Opening photo: A close-up photo of one of the two 300-year-old monumental plane trees. Photo by Alessandro Corradini
By Dennis E. Nice
Embassy Rome garners a great deal of interest because of its well-documented historical significance. Recently, Rome’s Botanical Gardens tree experts took an interest in the horticulturally significant grounds of the Via Veneto compound—where the American embassy is situated—in particular, to clone two 300-year-old monumental plane trees (also referred to as Old World Sycamore) to maintain and protect the species.
“The Botanical Garden chose these trees because they are two monumental plane trees of the Villa Ludovisi and because they belong to a species native to Italy, cultivated in Rome since ancient times,” said Professor Tarquini Flavio, scientific coordinator of the Rome Botanical Gardens. “These two old plane trees of the embassy are important from a botanical and conservation point of view. They are also significant because they are witnesses to the Villa Ludovisi.”
Drawings of the property from 1760 show the grounds with the two existing mature monumental plane trees (platanus orientalis). When the villa was subdivided in 1885, only the Casino dell’Aurora and the Villa Ludovisi with the Triton Fountain and the two ancient trees remained. The trees, still in their original location flanking the Triton Fountain, have a circumference of 22.6 and 16 feet and stand approximately 40 feet tall.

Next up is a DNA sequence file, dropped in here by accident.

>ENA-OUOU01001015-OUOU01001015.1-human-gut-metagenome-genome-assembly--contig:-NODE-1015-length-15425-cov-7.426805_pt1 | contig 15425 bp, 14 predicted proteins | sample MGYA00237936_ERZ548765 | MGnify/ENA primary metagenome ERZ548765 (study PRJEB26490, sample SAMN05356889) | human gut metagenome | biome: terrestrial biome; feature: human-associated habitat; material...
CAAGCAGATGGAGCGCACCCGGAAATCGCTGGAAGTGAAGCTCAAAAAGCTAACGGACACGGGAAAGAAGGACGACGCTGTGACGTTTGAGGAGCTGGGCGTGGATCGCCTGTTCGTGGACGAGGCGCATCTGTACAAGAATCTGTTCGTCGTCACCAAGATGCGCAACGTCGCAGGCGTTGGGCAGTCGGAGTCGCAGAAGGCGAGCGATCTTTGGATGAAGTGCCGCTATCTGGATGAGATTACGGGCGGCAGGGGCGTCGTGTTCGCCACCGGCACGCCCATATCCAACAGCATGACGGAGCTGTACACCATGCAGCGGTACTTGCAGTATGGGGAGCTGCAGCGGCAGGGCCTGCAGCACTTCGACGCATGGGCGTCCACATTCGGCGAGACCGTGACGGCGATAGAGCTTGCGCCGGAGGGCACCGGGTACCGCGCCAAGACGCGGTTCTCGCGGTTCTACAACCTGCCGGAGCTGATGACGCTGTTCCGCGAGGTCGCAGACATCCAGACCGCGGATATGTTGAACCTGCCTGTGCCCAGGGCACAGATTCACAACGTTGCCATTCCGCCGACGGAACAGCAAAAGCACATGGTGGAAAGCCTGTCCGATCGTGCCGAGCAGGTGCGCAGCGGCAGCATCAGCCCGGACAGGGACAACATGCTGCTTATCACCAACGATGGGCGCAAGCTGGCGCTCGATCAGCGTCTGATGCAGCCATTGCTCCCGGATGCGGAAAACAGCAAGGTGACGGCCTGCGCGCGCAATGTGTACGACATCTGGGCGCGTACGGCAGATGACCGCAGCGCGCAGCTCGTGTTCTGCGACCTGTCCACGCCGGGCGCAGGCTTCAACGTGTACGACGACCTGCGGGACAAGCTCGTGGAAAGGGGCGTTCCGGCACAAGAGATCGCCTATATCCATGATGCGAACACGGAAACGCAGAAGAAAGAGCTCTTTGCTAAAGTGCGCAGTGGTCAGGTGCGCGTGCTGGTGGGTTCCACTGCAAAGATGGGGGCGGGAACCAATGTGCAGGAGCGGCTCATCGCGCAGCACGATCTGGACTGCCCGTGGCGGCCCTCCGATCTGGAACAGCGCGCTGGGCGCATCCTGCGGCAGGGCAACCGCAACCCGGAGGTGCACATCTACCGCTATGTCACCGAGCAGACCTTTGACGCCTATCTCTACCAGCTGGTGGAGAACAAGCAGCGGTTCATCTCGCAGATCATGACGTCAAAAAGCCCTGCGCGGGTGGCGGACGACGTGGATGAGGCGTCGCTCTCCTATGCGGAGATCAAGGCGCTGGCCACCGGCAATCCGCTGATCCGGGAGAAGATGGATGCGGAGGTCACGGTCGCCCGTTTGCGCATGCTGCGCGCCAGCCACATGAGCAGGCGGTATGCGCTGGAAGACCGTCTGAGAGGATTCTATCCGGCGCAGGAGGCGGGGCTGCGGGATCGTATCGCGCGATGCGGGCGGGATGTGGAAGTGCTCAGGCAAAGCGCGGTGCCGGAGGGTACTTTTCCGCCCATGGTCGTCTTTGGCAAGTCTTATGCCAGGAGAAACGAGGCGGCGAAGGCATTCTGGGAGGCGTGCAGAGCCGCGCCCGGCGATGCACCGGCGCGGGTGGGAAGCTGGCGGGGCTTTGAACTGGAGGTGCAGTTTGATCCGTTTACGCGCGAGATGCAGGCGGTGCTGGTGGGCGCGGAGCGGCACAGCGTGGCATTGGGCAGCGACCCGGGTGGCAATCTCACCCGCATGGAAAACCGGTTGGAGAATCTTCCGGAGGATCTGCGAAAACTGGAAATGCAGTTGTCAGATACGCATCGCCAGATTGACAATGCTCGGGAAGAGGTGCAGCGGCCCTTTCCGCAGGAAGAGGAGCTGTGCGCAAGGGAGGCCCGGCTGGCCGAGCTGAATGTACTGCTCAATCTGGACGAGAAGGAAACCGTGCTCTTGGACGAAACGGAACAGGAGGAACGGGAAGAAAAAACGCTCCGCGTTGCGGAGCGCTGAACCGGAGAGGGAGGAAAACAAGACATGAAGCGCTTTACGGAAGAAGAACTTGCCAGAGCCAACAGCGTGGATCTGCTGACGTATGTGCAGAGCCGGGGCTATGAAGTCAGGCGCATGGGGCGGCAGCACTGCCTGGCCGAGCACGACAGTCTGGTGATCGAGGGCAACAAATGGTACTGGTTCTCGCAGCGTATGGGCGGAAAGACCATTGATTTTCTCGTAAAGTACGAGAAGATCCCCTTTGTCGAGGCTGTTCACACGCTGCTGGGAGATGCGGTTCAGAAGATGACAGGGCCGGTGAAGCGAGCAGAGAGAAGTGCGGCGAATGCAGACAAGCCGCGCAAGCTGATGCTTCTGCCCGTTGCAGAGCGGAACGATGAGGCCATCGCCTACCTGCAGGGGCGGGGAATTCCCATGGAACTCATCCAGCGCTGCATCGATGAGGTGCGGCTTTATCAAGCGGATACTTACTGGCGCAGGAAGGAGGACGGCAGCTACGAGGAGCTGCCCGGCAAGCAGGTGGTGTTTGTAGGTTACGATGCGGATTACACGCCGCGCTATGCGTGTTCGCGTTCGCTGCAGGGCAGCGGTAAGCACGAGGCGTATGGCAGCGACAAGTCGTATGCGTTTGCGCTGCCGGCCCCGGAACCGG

Approximately two thousand years ago, the embassy property was owned by Roman historian and politician Gaius Sallustius Crispus and later belonged to Roman emperors. During the Medieval and Renaissance periods, the gardens were turned into vineyards.
The chancery, named Palazzo Margherita, was the home of Queen Margherita of Savoy (1906 to 1926) and later housed the offices of the National Fascist Confederation of Agriculture. In 1946, the U.S. government purchased the palazzo to establish the American embassy. Since its restoration, the buildings and compound have been protected both by the Italian Cultural Heritage law and the Department of State’s Register of Culturally Significant Property. The Register includes the grounds and Villa Ludovisi—named for the family who created the property in the early 1600s.
To help preserve this history, two technicians from the Rome Botanical Gardens used a process called “vegetative reproduction,” a form of asexual reproduction in which a new plant grows from a fragment of the parent plant. One advantage of this process is that a plant can pass favorable genetic information to its offspring. The new plants will be cultivated for at least a year before being planted at the Botanical Gardens, the embassy, and Villa Taverna—the U.S. ambassador’s residence in Rome. Tarquini said his team also plans to clone trees from the Botanical Gardens and Villa Borghese to conserve this exceptional species.
“Beyond having an important historical and scientific value, the cloning of the two secular plane trees on the embassy compound and the birth of other trees generated from the twigs of these trees will help continue the centuries-old species in Rome,” said Maintenance and Operations Supervisor Gabriele Di Mario. “But also, this new collaboration strengthens the 30-plus-year professional relationship that links the U.S. embassy with the city of Rome and the Rome Botanical Garden.”
Dennis E. Nice is the facilities manager at Embassy Rome.